Last month, Thailand deposited the instrument of accession to the Montreal Convention 1999 (“MC99”) with the International Civil Aviation Organisation (“ICAO”) and the MC99 will come into force on 2 October. From this date, the overwhelming majority of carriage to and from Thailand will for the first time be subject to an international convention and to internationally defined and accepted standards, providing transparency, certainty and clarity to liability in carriage by air. This will result in significant changes to the way in which claims are handled, addressed and resolved.
After many years of reluctance to accede to MC99, the impetus for accession appears to be to remove the ‘red flag’ ICAO imposed in 2015 for various safety and regulatory shortcomings in Thai civil aviation.
The key changes Passenger death and injury
The International Air Transport Act and the International Air Transport Amendment Act (jointly “the Act”) introduce a minimum liability limit for passenger death and injury claims of SDRs 113,100 and allow for advance payments. Levels of compensation in Thailand are comparably low by global standards and damages of SDRs 113,100 would be extremely unusual and likely to be awarded only in exceptional cases.
Litigation in Thailand arising from all forms of death and injury claims remains relatively low. In many cases, a court-supervised pre-hearing mediation resolves the claims before the evidence is formally considered. There are few reported cases setting out damages awards or the basis of the calculation of these awards by the court. Thai courts are not bound by the decisions of other courts, and judgments of other Thai courts, primarily the Supreme Court, are influential or persuasive at best. The application of foreign judgments is addressed below.
Thai personal injury claims routinely include compensation for future medical expenses. The Act does not directly address this issue other than to stipulate that claims must fall within its scope, regardless of the basis for such claims. It is likely that the Thai courts will continue to award such compensation for claims subject to the Act.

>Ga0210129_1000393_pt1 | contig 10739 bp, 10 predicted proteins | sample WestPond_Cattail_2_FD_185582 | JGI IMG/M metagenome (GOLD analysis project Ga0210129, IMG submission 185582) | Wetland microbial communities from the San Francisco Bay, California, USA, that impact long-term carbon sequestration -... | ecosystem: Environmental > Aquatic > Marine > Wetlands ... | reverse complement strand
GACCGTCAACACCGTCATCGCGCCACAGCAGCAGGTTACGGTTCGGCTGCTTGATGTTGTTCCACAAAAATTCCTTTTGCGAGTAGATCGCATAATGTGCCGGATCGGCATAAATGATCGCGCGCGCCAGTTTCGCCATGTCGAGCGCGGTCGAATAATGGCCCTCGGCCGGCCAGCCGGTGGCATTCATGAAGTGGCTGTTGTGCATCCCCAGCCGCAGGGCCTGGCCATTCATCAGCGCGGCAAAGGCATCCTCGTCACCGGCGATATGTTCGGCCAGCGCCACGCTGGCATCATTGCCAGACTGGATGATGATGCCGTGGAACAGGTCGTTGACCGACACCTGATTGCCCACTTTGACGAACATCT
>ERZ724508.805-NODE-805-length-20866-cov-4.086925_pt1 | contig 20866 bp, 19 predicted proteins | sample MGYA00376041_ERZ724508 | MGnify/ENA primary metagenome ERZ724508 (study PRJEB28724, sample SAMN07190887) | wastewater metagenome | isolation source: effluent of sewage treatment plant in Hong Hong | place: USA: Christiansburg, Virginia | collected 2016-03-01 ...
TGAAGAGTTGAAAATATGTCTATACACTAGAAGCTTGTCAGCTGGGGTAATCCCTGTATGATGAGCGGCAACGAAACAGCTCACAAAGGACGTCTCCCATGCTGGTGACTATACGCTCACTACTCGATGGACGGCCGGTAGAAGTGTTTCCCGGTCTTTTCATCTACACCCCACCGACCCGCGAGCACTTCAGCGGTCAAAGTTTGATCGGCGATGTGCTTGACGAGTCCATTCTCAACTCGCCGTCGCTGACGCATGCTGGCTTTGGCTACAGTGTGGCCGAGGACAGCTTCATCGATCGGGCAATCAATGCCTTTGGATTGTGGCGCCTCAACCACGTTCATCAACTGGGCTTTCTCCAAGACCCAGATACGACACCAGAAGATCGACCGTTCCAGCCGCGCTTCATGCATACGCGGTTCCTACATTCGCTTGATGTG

It remains to be seen whether strict liability up to SDRs 113,100 will create upward pressure on compensation claims and demands, particularly if this makes litigation of claims on behalf of Thai passengers more attractive to international plaintiff attorneys. Carriers should assert that strict liability is only for proven damages up to this limit in accordance with the requirements of proof of loss under Thai law. This is likely to be a matter for each court to decide as it sees fit and carriers should anticipate varying outcomes depending on the court and claims before it.
Carriers should also anticipate demands for advance payments and ensure that they are prepared to respond to such demands, particularly where these are made publically and through social media.
The Act introduces a liability limit of SDRs 1,131 per passenger for baggage loss, damage or delay claims. This is a positive step for carriers since it appears to remove the uncertainty over the extent of their liability. Prior to the Act, no statutory limit of liability applied and carriers had to rely on their contractual liability limits and accommodate uncertainty over compliance with requirements for the express agreement of the passenger to contractual limits of liability.
Provided the Thai courts accept that the Act overrides Article 639 of the Civil and Commercial Code (“CCC”), the courts should enforce the liability limit.